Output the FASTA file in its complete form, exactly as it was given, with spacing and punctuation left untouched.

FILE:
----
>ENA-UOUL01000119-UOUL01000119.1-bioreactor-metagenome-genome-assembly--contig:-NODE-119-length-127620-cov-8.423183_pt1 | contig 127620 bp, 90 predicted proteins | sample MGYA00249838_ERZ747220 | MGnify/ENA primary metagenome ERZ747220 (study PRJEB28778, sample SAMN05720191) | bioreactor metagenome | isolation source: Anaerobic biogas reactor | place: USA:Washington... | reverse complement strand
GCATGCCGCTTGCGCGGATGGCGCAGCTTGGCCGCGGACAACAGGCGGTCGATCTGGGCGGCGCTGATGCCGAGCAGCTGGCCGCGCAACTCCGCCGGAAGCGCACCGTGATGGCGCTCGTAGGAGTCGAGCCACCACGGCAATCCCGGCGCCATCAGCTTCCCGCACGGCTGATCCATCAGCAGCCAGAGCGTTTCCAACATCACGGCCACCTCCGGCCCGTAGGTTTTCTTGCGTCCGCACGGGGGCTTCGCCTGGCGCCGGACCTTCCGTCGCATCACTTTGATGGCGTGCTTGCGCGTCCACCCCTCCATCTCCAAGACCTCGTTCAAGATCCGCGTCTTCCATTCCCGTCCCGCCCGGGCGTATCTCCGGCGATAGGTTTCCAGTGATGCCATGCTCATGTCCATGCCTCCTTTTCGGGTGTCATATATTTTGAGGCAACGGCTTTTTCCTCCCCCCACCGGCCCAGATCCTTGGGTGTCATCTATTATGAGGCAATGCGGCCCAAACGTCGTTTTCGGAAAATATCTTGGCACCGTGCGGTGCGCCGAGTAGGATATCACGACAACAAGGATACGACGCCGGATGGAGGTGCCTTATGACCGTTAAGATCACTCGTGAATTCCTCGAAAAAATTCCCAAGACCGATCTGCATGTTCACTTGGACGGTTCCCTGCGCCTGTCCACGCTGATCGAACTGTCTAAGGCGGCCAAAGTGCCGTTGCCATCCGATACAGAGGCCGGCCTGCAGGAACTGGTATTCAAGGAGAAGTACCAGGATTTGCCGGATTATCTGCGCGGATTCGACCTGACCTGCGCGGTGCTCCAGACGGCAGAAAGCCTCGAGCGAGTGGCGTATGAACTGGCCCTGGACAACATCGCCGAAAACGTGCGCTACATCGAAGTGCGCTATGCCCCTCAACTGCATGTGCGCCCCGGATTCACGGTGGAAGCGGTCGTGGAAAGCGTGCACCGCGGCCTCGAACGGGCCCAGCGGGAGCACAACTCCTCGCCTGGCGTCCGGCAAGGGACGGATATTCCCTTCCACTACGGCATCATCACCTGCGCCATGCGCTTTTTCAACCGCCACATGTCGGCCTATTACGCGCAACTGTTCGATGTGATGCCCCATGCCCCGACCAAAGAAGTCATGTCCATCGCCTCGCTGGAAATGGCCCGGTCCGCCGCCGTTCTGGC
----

>ENA-UOUL01000119-UOUL01000119.1-bioreactor-metagenome-genome-assembly--contig:-NODE-119-length-127620-cov-8.423183_pt1 | contig 127620 bp, 90 predicted proteins | sample MGYA00249838_ERZ747220 | MGnify/ENA primary metagenome ERZ747220 (study PRJEB28778, sample SAMN05720191) | bioreactor metagenome | isolation source: Anaerobic biogas reactor | place: USA:Washington... | reverse complement strand
GCATGCCGCTTGCGCGGATGGCGCAGCTTGGCCGCGGACAACAGGCGGTCGATCTGGGCGGCGCTGATGCCGAGCAGCTGGCCGCGCAACTCCGCCGGAAGCGCACCGTGATGGCGCTCGTAGGAGTCGAGCCACCACGGCAATCCCGGCGCCATCAGCTTCCCGCACGGCTGATCCATCAGCAGCCAGAGCGTTTCCAACATCACGGCCACCTCCGGCCCGTAGGTTTTCTTGCGTCCGCACGGGGGCTTCGCCTGGCGCCGGACCTTCCGTCGCATCACTTTGATGGCGTGCTTGCGCGTCCACCCCTCCATCTCCAAGACCTCGTTCAAGATCCGCGTCTTCCATTCCCGTCCCGCCCGGGCGTATCTCCGGCGATAGGTTTCCAGTGATGCCATGCTCATGTCCATGCCTCCTTTTCGGGTGTCATATATTTTGAGGCAACGGCTTTTTCCTCCCCCCACCGGCCCAGATCCTTGGGTGTCATCTATTATGAGGCAATGCGGCCCAAACGTCGTTTTCGGAAAATATCTTGGCACCGTGCGGTGCGCCGAGTAGGATATCACGACAACAAGGATACGACGCCGGATGGAGGTGCCTTATGACCGTTAAGATCACTCGTGAATTCCTCGAAAAAATTCCCAAGACCGATCTGCATGTTCACTTGGACGGTTCCCTGCGCCTGTCCACGCTGATCGAACTGTCTAAGGCGGCCAAAGTGCCGTTGCCATCCGATACAGAGGCCGGCCTGCAGGAACTGGTATTCAAGGAGAAGTACCAGGATTTGCCGGATTATCTGCGCGGATTCGACCTGACCTGCGCGGTGCTCCAGACGGCAGAAAGCCTCGAGCGAGTGGCGTATGAACTGGCCCTGGACAACATCGCCGAAAACGTGCGCTACATCGAAGTGCGCTATGCCCCTCAACTGCATGTGCGCCCCGGATTCACGGTGGAAGCGGTCGTGGAAAGCGTGCACCGCGGCCTCGAACGGGCCCAGCGGGAGCACAACTCCTCGCCTGGCGTCCGGCAAGGGACGGATATTCCCTTCCACTACGGCATCATCACCTGCGCCATGCGCTTTTTCAACCGCCACATGTCGGCCTATTACGCGCAACTGTTCGATGTGATGCCCCATGCCCCGACCAAAGAAGTCATGTCCATCGCCTCGCTGGAAATGGCCCGGTCCGCCGCCGTTCTGGC